In a new study published online on January 8, 2015 in the peer-reviewed journal Food Additives & Contaminants: Part A, researchers from the U.S. Food and Drug Administration (FDA) investigate the effectiveness of functional barrier layers in colored polystyrene bowls (Genualdi et al. 2015). Functional barriers in food contact materials (FCMs) prevent or reduce chemical migration from inner layers in multilayer structures to food. Unregulated substances are allowed in the inner layers of the laminate, but they may potentially migrate to food through disrupted barrier layers. Thus, unapproved and untested food additives might be transferred into the food, which is then considered adulterated under the Federal Food Drug and Cosmetic Act. Polystyrene (PS) is used in the manufacture of FCM articles such as disposable kitchenware or trays for meat. Bright colors of these products are often induced using solvent dyes. Some dyes used in the colouring of PS are not allowed in food contact due to their toxic and carcinogenic properties. The presence of any barrier layer preventing migration is critical in such products to avoid dye migration into the food. The new study assesses the effectiveness of a virgin PS barrier layer in colored disposable products. Genualdi and colleagues investigated migration of solvent dyes from colored PS bowls and examined structural changes in the FCM due to its interaction with food simulants.
Materials and methods
Migration experiments were performed over 10 days. FDA recommended food simulants ethanol, corn oil, and Miglyol 812® (a neutral oil) were used along with several other food oils. At day 10, solvent dyes were separated from the food simulants and analyzed using liquid chromatography coupled to tandem mass spectrometry (LC-MS/MS). To identify other components of the PS bowls, which might contribute to the release of solvent dyes, bowls were extracted and analyzed using gas chromatography–mass spectrometry (GC-MS). To determine whether or not the PS barrier layer was still intact scanning electron microscopy (SEM) was used to compare samples of PS bowls before and after exposure to food simulants. Further, to assess whether or not the migration oil and temperature conditions resulted in structural changes of the PS bowls, differential scanning calorimetry (DSC) was used. Finally, Migratest©Exp software was used to simulate the diffusion of the solvent dye within the multi-layer structure and its migration into food.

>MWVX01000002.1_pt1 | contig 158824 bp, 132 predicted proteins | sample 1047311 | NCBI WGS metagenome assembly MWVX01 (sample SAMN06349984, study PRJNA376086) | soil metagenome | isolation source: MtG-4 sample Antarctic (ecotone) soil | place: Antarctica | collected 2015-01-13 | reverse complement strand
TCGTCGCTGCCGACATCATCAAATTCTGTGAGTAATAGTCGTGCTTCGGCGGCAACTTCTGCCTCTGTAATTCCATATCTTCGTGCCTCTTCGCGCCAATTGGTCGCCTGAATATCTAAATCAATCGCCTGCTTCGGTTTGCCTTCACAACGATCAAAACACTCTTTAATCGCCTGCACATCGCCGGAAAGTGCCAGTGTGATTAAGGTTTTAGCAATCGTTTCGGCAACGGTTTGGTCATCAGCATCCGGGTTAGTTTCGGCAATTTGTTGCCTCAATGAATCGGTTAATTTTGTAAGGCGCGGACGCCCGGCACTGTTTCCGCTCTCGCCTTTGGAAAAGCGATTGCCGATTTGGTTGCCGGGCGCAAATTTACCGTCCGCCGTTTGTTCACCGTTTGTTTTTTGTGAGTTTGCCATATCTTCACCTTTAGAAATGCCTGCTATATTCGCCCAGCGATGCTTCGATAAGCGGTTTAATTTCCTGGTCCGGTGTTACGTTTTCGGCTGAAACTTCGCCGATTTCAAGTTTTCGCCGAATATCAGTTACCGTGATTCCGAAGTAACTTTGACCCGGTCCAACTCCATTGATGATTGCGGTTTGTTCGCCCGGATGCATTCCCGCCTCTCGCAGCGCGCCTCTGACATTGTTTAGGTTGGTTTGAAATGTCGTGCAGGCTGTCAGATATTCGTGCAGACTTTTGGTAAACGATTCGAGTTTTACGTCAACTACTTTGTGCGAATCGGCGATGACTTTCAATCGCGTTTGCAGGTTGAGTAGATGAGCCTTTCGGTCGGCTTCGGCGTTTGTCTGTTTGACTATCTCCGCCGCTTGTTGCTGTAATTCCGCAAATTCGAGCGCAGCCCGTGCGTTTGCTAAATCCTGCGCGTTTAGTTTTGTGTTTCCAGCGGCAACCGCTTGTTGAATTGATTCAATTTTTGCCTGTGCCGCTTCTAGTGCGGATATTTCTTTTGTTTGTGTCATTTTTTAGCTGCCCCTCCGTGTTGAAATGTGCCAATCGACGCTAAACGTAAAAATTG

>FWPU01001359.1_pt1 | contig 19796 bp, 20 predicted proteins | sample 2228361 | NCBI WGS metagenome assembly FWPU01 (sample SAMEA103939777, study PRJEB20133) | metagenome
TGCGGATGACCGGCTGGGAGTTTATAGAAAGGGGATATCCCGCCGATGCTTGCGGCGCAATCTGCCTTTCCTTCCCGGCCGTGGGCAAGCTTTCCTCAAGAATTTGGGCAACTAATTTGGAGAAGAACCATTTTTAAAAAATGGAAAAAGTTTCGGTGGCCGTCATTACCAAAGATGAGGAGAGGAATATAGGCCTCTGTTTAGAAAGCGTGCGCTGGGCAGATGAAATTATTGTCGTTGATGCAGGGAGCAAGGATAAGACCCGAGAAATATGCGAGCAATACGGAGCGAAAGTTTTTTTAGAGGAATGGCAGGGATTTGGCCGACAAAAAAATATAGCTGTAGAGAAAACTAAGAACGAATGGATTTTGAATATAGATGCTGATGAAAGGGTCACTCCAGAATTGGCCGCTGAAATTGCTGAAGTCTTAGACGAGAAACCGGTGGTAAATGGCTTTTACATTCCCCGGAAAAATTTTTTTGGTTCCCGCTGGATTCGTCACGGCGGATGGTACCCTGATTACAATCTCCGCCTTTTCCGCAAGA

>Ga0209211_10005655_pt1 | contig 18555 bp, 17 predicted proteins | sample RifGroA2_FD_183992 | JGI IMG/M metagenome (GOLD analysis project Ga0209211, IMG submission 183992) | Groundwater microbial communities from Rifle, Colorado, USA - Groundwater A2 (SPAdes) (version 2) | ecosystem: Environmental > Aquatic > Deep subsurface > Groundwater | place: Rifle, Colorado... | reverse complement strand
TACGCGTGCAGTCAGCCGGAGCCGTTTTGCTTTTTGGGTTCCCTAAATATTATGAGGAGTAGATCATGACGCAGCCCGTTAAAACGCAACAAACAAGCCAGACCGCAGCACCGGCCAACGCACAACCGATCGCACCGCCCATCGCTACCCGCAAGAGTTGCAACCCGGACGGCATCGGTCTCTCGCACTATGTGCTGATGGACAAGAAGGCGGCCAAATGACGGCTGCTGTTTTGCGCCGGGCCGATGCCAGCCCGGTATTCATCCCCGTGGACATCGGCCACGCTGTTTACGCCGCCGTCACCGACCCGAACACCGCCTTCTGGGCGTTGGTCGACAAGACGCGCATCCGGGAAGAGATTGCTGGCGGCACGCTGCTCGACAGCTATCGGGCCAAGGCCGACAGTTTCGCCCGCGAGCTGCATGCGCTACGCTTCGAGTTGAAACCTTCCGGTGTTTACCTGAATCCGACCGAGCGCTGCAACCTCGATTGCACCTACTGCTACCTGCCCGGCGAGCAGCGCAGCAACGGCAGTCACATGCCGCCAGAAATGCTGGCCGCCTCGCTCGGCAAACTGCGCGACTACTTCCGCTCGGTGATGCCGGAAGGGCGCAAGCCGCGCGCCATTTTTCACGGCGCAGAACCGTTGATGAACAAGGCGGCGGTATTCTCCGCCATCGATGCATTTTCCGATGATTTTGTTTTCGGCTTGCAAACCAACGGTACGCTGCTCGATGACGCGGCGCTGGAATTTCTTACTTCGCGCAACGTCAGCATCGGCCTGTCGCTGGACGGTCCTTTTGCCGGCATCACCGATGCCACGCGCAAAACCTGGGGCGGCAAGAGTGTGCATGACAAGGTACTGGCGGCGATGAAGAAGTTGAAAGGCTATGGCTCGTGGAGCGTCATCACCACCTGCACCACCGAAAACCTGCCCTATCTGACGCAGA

Results and discussion
Palm kernel oil, coconut oil and Miglyol. At the end of the 10-day period, solvent dyes migrated from the PS bowls at 1, 12, and 31,000 ng/cm2 into palm kernel oil, coconut oil and Miglyol, respectively. In all other food simulants, concentrations detected were below the method detection limit. The PS bowl exposed to Miglyol was visibly bleached and the food simulant itself changed color. Color change was also observed for coconut oil. Overall, only the food simulants composed mainly of saturated medium chain fatty acids showed migration of the solvent dyes. Therefore, it seems that these compounds have a more pronounced adverse effect on the PS barrier layer in comparison to the other food simulants. SEM images showed that the functional barrier was no longer intact for the bowls that were exposed to coconut oil, palm kernel oil and Miglyol. For the latter, the inner layer was completely saturated and the oil was appearing as a part of the inner structure. It was further investigated whether or not the short-chain fatty acids in Miglyol, coconut oil, and palm kernel oil dissolved the PS barrier layer in the bowls. The results show that solubility was, however, not responsible for the loss of the functional barrier layer and, therefore, further testing on the polymer was performed. GC-MS analysis of the PS bowls revealed that they contained on average 11 mg/kg of 1-dodecanol. This substance was likely used as a dispersing agent allowing the dye molecules to be homogeneously dispersed in the bowl and it possibly enhanced the migration of the dyes from the bowls into Miglyol, coconut oil and palm kernel oil.
Ethanol and goat’s milk. For 10% ethanol, 50% ethanol and goat’s milk, the loss of a virgin PS barrier layer was also observed after 10 days. However, no solvent dyes were measured in these three food simulants, most likely because the dyes were not soluble in aqueous solutions.
Thickness of the barrier layer. Finally, simulation experiments showed that the 40 μm barrier layer was not sufficient to prevent migration of the solvent dye to food. However, when the barrier layer thickness was increased to 60 μm, 80 μm, and 100 μm, the layer remained contaminated up to approximately 60 μm, but only negligible, if any, migration to the food occurred.
The authors have not provided any final recommendations regarding the suitability of virgin polystyrene as a functional barrier layer in colored FCMs.
Genualdi, S. et al. (2015). “Investigation into the suitability of polystyrene as a functional barrier layer in coloured food contact materials.” Food Additives & Contaminants: Part A (published online January 8, 2015).